An oriole flew into an oleander bush across the street from my house the other day, right in front of me. I stood still in pure amazement. Sometimes it’s a swallowtail butterfly that stops me, or a purple orchid on a vine. Occasionally, I’ll spot a caterpillar chewing on a leaf or pause to admire the shape of a slash pine tree.
My children rarely notice these things. Despite my best efforts to get them outdoors and teach them what I can about nature, the truth is, they’re not as tuned in to the natural world as I wish they were.
“Well, mom,” explains my younger daughter, “we have school till 4, then there’s homework, piano practice, dinner, chores, and then it’s dark. When are we supposed to go out and ‘enjoy nature’?” She says that last bit sarcastically, as if I’m asking her to do something that’s a little strange anyway.
I’ve known kids who hate sand and others who squeal in terror at the sight of a wasp or spider. These children strike me as odd. Isn’t it more normal to love the beach and be indifferent to insects?
It should not be weird to go outside. And yet, for some kids, it is.
Just as the childhood obesity epidemic demonstrates a very real consequence to too much fast food and too little exercise, it may turn out that too little exposure to the natural world may be responsible for the epidemic rise in attention deficit and related disorders.
New research cited by author Richard Louv in his book, Last Child in the Woods: Saving Our Children from Nature-Deficit Disorder, indicates that symptoms of attention deficit disorder can be eased with more exposure to nature. He wonders whether the radical change in how children live — from being outdoors most of the time for thousands of years to indoors most of time just within the past few decades — can be blamed for many problems in children’s mental, spiritual and emotional health.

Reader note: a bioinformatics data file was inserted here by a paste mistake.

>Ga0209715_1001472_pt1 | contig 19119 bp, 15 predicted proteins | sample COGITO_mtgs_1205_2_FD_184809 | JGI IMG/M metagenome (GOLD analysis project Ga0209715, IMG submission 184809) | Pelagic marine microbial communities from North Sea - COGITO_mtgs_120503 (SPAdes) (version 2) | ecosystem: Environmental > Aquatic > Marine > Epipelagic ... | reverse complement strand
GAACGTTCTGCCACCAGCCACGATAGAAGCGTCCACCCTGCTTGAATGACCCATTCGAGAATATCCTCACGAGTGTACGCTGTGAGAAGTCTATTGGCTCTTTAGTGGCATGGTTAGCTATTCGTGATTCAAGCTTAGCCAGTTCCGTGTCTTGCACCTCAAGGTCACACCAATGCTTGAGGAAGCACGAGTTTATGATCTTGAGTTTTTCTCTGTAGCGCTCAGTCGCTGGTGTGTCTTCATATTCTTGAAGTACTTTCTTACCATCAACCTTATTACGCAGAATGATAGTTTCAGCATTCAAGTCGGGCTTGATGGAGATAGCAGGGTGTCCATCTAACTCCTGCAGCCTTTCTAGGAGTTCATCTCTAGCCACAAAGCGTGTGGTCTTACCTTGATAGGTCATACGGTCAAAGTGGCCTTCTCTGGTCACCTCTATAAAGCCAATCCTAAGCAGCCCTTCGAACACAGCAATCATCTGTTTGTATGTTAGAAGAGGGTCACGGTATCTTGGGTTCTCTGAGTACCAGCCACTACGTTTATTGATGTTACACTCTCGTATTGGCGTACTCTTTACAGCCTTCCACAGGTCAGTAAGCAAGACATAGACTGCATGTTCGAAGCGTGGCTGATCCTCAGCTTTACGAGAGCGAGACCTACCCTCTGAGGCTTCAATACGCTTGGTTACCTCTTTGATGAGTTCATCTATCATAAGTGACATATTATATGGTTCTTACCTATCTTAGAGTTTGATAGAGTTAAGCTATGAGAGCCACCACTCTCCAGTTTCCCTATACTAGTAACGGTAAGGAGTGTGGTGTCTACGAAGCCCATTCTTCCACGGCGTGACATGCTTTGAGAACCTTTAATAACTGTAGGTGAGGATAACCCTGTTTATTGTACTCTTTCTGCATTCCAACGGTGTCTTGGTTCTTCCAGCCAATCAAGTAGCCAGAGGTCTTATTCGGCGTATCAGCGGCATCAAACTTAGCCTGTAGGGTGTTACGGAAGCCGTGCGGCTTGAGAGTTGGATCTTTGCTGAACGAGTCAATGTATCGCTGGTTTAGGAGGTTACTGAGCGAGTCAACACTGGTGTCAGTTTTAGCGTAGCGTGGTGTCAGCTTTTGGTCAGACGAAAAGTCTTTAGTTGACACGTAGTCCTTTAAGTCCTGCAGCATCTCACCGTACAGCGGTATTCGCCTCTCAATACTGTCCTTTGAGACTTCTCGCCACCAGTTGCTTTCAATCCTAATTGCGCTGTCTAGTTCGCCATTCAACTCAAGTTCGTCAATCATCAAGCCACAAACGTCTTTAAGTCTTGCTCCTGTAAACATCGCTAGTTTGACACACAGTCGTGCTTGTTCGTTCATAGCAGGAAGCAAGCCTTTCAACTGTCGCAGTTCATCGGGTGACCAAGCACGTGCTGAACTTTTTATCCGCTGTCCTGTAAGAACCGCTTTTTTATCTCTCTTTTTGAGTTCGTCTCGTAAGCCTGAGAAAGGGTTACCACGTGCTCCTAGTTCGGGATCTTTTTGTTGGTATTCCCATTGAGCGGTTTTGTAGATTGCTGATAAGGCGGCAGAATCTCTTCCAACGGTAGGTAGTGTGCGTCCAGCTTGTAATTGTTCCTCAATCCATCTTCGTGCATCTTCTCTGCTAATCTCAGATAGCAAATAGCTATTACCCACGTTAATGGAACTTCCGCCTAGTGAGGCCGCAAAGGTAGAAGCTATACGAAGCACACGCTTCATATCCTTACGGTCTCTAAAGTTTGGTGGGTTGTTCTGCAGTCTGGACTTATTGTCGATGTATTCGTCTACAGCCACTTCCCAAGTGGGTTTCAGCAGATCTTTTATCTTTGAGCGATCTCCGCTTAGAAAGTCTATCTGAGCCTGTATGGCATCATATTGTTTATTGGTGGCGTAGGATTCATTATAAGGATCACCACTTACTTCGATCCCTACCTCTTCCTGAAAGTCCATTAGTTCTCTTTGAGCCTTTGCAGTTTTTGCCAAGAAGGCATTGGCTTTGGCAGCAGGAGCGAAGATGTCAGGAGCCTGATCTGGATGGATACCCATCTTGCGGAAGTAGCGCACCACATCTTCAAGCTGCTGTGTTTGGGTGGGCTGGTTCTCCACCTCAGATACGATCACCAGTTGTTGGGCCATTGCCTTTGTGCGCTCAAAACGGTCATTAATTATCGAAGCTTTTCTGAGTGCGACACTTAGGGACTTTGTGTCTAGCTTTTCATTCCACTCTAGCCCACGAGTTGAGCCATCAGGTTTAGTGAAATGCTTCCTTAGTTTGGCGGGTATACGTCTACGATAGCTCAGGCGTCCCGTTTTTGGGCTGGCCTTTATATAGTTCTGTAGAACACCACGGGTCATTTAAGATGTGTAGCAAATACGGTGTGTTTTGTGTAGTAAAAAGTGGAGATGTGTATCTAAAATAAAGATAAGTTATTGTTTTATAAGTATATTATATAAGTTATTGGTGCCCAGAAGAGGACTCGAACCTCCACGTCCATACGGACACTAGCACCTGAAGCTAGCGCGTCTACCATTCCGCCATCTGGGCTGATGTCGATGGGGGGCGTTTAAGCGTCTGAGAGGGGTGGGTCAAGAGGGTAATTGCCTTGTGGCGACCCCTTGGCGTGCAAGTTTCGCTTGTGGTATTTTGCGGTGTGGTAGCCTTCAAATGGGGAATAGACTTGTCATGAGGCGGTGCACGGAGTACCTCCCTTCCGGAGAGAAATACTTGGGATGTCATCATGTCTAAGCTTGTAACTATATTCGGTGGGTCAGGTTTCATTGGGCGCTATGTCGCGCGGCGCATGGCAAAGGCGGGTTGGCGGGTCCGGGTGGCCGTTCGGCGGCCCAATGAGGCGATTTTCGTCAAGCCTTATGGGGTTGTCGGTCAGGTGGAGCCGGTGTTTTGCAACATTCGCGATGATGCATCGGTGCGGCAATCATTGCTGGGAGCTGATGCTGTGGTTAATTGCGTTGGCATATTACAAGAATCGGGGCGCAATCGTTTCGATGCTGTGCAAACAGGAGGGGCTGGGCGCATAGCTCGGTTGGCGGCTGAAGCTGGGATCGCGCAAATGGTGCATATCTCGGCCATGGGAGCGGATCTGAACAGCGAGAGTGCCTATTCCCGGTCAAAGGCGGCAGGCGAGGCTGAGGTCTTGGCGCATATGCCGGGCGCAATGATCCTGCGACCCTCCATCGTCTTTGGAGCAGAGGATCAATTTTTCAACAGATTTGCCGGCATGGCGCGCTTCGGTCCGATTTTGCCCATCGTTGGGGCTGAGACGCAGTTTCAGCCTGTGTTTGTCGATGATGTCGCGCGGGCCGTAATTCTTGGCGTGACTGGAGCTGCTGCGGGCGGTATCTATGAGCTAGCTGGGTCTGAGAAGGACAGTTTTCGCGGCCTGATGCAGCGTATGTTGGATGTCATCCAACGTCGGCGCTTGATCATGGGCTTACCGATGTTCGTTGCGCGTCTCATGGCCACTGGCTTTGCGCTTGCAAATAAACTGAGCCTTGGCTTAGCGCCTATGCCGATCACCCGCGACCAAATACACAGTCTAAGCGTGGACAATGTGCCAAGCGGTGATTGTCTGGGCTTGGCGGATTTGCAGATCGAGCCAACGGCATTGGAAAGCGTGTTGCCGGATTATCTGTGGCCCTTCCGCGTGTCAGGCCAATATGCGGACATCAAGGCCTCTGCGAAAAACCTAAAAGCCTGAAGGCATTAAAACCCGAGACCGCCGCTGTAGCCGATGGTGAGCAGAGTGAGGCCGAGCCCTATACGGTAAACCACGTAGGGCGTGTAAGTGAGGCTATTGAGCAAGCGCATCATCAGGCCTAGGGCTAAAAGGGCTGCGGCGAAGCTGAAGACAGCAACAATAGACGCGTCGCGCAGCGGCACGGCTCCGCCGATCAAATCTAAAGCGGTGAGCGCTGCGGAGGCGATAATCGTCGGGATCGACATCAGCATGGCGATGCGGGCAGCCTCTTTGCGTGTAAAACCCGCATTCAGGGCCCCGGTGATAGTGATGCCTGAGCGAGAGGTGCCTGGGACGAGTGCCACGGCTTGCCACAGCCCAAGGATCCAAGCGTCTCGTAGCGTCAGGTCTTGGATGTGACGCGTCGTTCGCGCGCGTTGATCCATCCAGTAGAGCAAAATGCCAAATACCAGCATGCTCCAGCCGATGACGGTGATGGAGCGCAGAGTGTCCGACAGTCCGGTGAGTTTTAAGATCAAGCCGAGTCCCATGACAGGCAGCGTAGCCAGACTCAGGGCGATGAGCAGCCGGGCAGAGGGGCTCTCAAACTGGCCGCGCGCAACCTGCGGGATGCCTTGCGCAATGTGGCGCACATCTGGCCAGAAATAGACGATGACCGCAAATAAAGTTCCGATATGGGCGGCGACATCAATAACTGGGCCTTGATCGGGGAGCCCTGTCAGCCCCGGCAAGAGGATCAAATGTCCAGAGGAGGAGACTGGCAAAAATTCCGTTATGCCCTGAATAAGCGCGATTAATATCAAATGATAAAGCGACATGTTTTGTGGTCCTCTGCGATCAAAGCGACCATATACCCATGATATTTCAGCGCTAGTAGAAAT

I applaud Louv’s effort to convince parents to make kids play outside. He’s supported by a national campaign from the National Wildlife Federation to get kids outdoors for a daily “green hour.”
But I think they face some tough challenges, not the least of which are urban-dwelling mothers who have no affinity for nature themselves. I know one mother who clearly detests the outdoors and has passed on her fears to her daughter, who will only go outside to play soccer on a groomed field or swim in a pool. She sees nature as dirty and unpleasant — not something you would voluntarily seek.
Love of nature should be nurtured in kids, right along with teaching them to read and count and feeding them their veggies. And, since kids don’t roam the way they used to, parents need to give kids lots of chances to see what’s out there. That’s easy to do in Florida.
You can camp, even if it’s just at Fort Wilderness in Disney World. You can take a canoe out on a lake or canal. You can stroll along the beach and pick up shells. You can visit a nature center. You can go hiking just about anywhere you go on vacation.
I’m hoping that one day experiences like these will have an impact and my daughters will start opening their eyes to the beauty that’s right outside their door. Until then, I’ll just enjoy the wonders alone.
[A version of this entry appeared as the Editor's Note in South Florida Parenting, April 2007]
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